Ted Julian, AppSec’s VP of marketing and strategy, said the company has about 900 customers. He also noted that the major drivers of database security are legislative initiatives such as Sarbanes-Oxley, HIPAA, or those from the payment card industry.

Discussions with Mogull and Julian both highlighted the same topic: whom do you trust with the keys to your kingdom?

Whom Do You Trust?

In most companies, the usual response is system administrators, since they have access to entire systems. In enterprises, however, no single person or group of administrators has access to all files and all systems. Division of labor and authority is motivated more by physical realities of a twenty-four-hour day and human endurance than by security policies.

As more crown jewels are mined and gathered, there is a newer class of individuals to whom the trust question must be posed: database administrators (DBAs). In many cases, they can enter, alter, and leave a database and not leave a detectable trace. In some cases, they can climb application walls and nibble on databases outside of their normal authority.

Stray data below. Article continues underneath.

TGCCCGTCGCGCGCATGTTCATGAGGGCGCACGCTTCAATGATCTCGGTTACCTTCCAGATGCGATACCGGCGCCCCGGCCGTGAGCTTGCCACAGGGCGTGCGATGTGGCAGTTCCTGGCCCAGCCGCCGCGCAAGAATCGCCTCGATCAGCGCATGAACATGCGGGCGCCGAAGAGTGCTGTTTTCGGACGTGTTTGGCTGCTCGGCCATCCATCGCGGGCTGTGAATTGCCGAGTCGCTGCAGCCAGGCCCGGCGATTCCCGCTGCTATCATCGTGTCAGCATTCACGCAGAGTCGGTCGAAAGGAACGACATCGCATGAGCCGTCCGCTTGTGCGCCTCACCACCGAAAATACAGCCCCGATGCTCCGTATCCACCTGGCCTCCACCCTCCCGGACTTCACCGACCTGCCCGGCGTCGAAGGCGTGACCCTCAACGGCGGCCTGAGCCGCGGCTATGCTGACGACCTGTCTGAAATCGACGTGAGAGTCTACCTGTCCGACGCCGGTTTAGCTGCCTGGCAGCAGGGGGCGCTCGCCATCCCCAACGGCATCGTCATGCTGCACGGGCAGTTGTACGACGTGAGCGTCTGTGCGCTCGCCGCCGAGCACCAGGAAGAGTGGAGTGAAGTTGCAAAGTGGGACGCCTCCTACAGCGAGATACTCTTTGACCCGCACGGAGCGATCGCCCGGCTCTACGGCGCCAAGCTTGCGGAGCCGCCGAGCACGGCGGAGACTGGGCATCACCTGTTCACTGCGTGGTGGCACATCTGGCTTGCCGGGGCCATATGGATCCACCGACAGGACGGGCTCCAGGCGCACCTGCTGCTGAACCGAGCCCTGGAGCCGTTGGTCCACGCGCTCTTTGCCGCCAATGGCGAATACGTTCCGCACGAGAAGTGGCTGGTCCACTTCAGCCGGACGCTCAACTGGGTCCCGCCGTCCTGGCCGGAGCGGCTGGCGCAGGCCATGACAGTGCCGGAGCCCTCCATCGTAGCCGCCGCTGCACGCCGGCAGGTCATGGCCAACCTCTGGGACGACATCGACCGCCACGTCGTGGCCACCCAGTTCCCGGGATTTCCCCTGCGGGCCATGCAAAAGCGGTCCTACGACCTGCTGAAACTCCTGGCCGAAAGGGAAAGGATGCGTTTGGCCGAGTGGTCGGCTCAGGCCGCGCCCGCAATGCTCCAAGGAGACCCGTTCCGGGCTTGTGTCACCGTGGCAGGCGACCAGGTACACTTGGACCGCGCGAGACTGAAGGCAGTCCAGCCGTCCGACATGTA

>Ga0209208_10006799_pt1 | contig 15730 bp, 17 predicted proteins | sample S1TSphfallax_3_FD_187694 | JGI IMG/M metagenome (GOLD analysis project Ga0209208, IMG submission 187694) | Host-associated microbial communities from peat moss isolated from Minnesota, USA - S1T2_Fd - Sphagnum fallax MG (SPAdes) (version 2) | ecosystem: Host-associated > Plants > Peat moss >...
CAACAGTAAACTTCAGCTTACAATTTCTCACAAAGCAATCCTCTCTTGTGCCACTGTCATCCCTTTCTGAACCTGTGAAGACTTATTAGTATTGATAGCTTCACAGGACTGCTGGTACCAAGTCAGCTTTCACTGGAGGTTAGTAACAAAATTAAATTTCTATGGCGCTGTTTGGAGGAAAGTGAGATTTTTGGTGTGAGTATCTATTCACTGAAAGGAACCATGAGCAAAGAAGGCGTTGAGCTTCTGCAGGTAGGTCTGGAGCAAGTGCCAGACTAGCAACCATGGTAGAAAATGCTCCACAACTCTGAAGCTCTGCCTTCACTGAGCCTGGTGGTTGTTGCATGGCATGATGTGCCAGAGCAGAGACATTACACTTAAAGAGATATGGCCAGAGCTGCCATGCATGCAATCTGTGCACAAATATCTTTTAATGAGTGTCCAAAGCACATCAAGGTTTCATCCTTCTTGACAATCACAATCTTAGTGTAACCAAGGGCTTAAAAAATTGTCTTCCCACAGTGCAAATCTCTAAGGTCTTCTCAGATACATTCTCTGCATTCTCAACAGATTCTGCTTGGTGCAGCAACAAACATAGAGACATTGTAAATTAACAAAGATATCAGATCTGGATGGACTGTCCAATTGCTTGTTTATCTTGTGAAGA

When you weight the burden of the myriad regulatory and compliance issues, database applications must go beyond program logic to screen invalid or nonsensical input to preserve the integrity of the data. We must also remain on guard against both outside hacks and insider fraud, and for all three, programmatic database auditing is being adopted by more companies and on more databases. Application Security has a very good product.

To complete the loop, the activity of all privileged users needs to be audited, including activity of DBAs.

Database scanning is the low-hanging fruit for automation. It picks out missing patching and misconfigurations that would normally be detected by humans were the scope and numbers of databases in the enterprise not so onerous. Julian also asserts that discovering all of an organization’s databases where there is heavy federation or large organic growth can justify the investment of the scanners.